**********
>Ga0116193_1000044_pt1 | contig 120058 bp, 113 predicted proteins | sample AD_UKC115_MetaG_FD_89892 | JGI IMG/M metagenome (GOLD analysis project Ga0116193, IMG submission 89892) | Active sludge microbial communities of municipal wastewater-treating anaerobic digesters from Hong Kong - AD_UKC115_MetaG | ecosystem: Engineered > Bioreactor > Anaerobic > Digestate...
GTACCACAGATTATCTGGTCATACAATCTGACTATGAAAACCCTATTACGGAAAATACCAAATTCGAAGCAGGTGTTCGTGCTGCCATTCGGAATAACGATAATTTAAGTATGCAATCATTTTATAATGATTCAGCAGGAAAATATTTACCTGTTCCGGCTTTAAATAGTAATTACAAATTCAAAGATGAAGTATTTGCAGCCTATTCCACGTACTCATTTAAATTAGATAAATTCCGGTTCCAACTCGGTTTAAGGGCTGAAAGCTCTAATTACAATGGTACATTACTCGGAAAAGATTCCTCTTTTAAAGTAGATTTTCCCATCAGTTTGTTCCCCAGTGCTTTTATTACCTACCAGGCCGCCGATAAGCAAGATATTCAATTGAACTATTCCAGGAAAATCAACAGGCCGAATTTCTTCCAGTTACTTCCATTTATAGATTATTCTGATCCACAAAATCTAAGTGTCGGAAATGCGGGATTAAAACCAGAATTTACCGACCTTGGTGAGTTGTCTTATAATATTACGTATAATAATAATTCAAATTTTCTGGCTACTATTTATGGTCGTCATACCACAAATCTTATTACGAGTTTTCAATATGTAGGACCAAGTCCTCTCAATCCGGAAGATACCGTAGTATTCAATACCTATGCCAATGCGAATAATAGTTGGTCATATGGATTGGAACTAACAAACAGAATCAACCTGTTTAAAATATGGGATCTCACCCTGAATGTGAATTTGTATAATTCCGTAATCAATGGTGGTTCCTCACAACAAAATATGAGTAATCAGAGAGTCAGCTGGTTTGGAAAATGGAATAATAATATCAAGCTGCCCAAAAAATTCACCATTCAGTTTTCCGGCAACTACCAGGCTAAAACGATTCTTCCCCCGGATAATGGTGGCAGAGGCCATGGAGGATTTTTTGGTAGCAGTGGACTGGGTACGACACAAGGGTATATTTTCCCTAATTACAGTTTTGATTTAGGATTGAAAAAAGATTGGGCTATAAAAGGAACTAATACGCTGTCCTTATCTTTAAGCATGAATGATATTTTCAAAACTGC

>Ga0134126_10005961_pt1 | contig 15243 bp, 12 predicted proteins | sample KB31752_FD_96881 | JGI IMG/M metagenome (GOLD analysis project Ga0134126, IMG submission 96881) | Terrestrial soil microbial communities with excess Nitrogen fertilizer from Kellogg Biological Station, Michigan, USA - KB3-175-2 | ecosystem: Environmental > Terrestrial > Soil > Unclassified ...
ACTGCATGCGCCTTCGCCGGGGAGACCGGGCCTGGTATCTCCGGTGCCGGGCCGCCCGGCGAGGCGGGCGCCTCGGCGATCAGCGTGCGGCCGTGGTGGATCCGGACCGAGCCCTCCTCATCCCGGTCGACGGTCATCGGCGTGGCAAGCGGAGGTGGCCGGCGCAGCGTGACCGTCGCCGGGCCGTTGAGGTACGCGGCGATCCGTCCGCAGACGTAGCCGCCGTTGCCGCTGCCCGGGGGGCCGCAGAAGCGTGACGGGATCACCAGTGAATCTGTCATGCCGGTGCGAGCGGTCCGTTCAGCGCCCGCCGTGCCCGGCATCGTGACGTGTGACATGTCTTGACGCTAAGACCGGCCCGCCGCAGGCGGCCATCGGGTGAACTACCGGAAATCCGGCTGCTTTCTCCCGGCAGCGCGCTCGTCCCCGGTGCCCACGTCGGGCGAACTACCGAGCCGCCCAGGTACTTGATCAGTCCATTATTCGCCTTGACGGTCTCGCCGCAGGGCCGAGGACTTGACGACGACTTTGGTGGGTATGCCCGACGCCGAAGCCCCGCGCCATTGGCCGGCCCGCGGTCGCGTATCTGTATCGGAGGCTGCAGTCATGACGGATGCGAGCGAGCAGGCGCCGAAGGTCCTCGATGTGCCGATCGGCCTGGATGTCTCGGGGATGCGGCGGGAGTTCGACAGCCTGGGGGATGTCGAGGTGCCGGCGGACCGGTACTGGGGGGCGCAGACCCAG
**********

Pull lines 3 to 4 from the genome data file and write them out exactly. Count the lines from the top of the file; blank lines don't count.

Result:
>Ga0134126_10005961_pt1 | contig 15243 bp, 12 predicted proteins | sample KB31752_FD_96881 | JGI IMG/M metagenome (GOLD analysis project Ga0134126, IMG submission 96881) | Terrestrial soil microbial communities with excess Nitrogen fertilizer from Kellogg Biological Station, Michigan, USA - KB3-175-2 | ecosystem: Environmental > Terrestrial > Soil > Unclassified ...
ACTGCATGCGCCTTCGCCGGGGAGACCGGGCCTGGTATCTCCGGTGCCGGGCCGCCCGGCGAGGCGGGCGCCTCGGCGATCAGCGTGCGGCCGTGGTGGATCCGGACCGAGCCCTCCTCATCCCGGTCGACGGTCATCGGCGTGGCAAGCGGAGGTGGCCGGCGCAGCGTGACCGTCGCCGGGCCGTTGAGGTACGCGGCGATCCGTCCGCAGACGTAGCCGCCGTTGCCGCTGCCCGGGGGGCCGCAGAAGCGTGACGGGATCACCAGTGAATCTGTCATGCCGGTGCGAGCGGTCCGTTCAGCGCCCGCCGTGCCCGGCATCGTGACGTGTGACATGTCTTGACGCTAAGACCGGCCCGCCGCAGGCGGCCATCGGGTGAACTACCGGAAATCCGGCTGCTTTCTCCCGGCAGCGCGCTCGTCCCCGGTGCCCACGTCGGGCGAACTACCGAGCCGCCCAGGTACTTGATCAGTCCATTATTCGCCTTGACGGTCTCGCCGCAGGGCCGAGGACTTGACGACGACTTTGGTGGGTATGCCCGACGCCGAAGCCCCGCGCCATTGGCCGGCCCGCGGTCGCGTATCTGTATCGGAGGCTGCAGTCATGACGGATGCGAGCGAGCAGGCGCCGAAGGTCCTCGATGTGCCGATCGGCCTGGATGTCTCGGGGATGCGGCGGGAGTTCGACAGCCTGGGGGATGTCGAGGTGCCGGCGGACCGGTACTGGGGGGCGCAGACCCAG